The third instalment of my series on Parker on the screen is the 1973 film, The Outfit, written and directed by John Flynn, based on the 1963 Donald Westlake novel of the same name (one of three Parker novels Westlake wrote under the Richard Stark pseudonym that year, the others being The Man with the Getaway Face and The Mourner).
The book opens with a botched hit on Parker while he is enjoying one of his post-job trysts. It forces the professional thief to come to the conclusion that he needs to settle his ongoing feud with the shadowy crime organisation known as the Outfit once and for all. He puts word out through his various criminal networks that the unofficial underworld truce with the Outfit is over and it is now fair game. What follows is a series of independently run operations as various freelance criminal groups start hitting the organisation’s money-making activities while Parker goes after its leader, a man named Bronson. It has been a while since I read The Outfit, but I remember thinking it was definitely one of the better Parker novels.
The film starts with a hit on a man working on a remote farm. Next we see Earl Macklin (Robert Duvall) getting out of jail where he has been doing a stint for carrying a concealed firearm (a scene very reminiscent of Steve McQueen’s release from jail in Sam Peckinpah’s The Getaway a year earlier). He is met outside by his long suffering girlfriend, Bett (Karen Black). They go to a motel, where Bett informs him that his brother, the man killed at the beginning of the film, is dead. But aside from the difficulty of having to deliver this bad news, she is unusually tense and visibly uneasy to be back in his company.
It transpires that, under duress, Bett has set Macklin up at the motel to be killed by the Outfit. Macklin swiftly deals with the would be assassin and strong arms the man into revealing he was sent by an Outfit lieutenant called Jenner (Timothy Carey). After getting the killer to phone Jenner and tell him the hit was a success – thus giving Macklin some space to move freely – he kicks the assassin loose. Then he drives straight to Jenner’s location, a mob card game in a big hotel, gets past the second-rate security detail, robs the game and braces Jenner for the reason his brother and now him are targets. Jenner reveals that a Kansas bank that Macklin and his brother had robbed in the past was in fact an Outfit front. “You know how it is,” sneers Jenner. “You hit us. We hit you.” Macklin tells Jenner that he’s owned $250,000 from the Outfit for the trouble they have caused him, then shoots the gangster point blank in the hand, and leaves.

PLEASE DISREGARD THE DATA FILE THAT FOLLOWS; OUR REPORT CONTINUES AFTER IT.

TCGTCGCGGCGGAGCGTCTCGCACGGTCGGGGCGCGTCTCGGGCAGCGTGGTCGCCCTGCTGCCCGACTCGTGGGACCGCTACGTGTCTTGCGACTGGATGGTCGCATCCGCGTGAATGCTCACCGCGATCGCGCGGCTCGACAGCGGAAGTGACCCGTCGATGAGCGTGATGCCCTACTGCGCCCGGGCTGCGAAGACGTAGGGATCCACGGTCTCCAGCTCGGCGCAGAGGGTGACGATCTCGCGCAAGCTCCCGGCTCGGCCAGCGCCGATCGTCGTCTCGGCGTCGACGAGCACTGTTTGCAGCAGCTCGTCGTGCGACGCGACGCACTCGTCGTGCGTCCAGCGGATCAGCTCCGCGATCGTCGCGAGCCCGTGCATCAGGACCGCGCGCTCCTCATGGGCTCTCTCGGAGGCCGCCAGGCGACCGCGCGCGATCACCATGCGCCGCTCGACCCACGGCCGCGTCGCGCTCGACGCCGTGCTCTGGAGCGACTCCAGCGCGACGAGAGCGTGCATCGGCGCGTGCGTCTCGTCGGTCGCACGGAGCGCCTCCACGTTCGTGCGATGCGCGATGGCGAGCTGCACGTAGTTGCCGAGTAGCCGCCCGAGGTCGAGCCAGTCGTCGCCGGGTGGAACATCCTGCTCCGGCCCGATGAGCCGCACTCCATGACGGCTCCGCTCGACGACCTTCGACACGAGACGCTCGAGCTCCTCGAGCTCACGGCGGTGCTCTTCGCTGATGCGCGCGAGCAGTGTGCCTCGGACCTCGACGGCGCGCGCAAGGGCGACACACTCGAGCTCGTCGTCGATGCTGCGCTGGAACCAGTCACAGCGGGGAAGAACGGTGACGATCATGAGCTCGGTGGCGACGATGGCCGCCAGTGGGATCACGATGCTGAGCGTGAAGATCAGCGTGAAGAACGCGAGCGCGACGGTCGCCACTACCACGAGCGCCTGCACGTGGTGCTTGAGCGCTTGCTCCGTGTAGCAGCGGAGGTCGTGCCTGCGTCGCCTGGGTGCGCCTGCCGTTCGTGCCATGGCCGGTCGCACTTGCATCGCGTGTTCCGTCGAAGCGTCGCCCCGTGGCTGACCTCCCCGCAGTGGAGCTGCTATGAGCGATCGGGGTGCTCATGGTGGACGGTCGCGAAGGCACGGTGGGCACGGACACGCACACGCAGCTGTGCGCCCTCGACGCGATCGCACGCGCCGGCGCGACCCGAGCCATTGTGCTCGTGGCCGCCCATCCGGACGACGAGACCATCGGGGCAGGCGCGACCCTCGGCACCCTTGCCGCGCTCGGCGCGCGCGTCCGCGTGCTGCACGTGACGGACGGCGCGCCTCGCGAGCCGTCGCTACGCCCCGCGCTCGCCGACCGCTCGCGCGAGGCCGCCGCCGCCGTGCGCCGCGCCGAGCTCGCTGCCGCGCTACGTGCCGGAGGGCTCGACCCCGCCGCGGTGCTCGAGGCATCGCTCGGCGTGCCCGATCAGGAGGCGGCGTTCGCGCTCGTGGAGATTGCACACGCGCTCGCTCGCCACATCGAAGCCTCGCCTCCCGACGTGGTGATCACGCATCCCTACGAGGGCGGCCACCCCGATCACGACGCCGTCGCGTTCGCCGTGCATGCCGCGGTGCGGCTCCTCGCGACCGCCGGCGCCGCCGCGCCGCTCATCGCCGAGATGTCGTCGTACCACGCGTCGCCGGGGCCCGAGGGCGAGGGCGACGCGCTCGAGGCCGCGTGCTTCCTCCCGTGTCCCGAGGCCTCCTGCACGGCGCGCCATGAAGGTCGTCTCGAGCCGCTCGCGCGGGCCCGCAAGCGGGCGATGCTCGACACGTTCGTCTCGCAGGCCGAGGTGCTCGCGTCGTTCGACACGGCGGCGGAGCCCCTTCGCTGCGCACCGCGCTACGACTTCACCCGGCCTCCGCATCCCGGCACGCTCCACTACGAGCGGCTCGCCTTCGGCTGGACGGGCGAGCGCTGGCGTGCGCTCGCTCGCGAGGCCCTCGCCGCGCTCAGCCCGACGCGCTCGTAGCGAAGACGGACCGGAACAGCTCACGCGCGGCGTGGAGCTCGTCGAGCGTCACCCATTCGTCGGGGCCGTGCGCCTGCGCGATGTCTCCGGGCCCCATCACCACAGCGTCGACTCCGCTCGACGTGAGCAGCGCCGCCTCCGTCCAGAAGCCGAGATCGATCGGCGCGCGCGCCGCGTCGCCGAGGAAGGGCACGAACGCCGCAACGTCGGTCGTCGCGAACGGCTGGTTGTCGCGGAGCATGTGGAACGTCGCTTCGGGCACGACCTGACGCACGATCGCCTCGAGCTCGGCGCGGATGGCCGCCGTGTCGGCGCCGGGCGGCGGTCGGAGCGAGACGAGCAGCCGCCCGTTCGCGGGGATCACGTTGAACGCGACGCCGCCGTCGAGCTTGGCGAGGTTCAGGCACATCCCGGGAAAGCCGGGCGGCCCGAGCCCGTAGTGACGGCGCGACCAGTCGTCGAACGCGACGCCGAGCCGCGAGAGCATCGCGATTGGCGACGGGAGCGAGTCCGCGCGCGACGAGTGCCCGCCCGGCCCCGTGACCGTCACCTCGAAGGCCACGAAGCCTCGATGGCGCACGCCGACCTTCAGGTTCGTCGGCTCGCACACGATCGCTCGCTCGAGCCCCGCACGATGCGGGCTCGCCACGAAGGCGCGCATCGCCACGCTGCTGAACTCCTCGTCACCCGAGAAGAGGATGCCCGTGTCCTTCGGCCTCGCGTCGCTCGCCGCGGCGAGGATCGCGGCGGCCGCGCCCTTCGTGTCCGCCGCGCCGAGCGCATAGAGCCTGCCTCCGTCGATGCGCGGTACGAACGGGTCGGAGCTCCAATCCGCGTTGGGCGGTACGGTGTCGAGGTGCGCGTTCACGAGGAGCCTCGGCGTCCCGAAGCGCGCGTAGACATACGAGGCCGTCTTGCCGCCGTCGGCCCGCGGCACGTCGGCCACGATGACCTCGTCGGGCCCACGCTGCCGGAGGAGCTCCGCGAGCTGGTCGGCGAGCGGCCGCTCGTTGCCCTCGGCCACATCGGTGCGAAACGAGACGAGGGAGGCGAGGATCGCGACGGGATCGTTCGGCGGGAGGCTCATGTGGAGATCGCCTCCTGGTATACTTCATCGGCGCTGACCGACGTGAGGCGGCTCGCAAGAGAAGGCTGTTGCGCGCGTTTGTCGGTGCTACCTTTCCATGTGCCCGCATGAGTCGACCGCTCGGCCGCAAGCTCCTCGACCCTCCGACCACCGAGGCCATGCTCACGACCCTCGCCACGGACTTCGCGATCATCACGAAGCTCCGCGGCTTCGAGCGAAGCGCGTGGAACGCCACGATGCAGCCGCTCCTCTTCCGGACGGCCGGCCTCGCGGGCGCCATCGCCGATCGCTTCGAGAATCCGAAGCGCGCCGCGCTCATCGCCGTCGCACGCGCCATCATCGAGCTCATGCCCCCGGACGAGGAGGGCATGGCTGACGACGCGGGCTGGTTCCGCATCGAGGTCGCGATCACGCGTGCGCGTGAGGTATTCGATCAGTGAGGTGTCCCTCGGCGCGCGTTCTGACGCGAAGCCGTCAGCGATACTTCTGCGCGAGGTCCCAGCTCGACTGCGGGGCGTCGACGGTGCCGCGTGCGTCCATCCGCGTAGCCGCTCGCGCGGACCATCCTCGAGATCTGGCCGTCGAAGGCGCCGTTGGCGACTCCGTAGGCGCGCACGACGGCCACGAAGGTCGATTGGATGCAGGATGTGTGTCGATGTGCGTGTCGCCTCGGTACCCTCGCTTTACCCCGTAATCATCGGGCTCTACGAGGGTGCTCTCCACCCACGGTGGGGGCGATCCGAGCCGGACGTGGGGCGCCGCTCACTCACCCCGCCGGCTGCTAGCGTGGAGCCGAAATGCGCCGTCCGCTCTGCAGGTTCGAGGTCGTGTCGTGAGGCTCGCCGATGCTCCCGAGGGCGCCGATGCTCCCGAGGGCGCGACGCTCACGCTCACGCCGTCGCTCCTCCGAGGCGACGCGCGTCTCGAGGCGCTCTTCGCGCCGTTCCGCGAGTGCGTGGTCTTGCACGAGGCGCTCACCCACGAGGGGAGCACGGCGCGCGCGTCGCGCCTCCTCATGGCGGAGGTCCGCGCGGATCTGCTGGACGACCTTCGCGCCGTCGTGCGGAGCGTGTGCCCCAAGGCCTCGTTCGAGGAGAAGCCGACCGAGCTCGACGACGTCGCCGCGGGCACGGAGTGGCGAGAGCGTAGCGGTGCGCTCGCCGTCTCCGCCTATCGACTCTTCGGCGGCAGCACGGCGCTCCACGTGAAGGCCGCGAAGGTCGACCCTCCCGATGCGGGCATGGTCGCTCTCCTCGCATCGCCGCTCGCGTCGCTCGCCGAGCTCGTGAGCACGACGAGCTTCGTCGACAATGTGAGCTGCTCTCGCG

Macklin teams up with a former criminal associate, Cody (Joe Don Baker) and together they start robbing various Outfit fronts, with Bett acting as their reluctant wheelwoman. At one point, Macklin confronts the head of Outfit, an elderly gangster called Mailer (Robert Ryan), and offers him a truce if Mailer will pay him his money. Mailer agrees but immediately goes back on the deal, resulting in Macklin and Cody ratcheting up their operation against the Outfit, concluding with a final confrontation at Mailer’s heavily guarded mansion.
In an interview while he was still alive (which you can see in full here), Westlake describes Duvall’s Macklin as “perhaps the closest to the Parker” as the author had envisaged him. Flynn told one interviewer, he was a fan of the Westlake/Stark books and the character of Parker, who he described as “an armed robbery technician who doesn’t crack jokes”. Flynn directed sixteen films in a career that spanned 1968 to 2001, most of which I haven’t seen. But they included two I have, the Vietnam blowback vigilante take, Rolling Thunder (1977), and one of the more underrated American crime films of the 1980s, Best Seller (1987). My point being that Flynn had chops when it came to doing a decent crime film.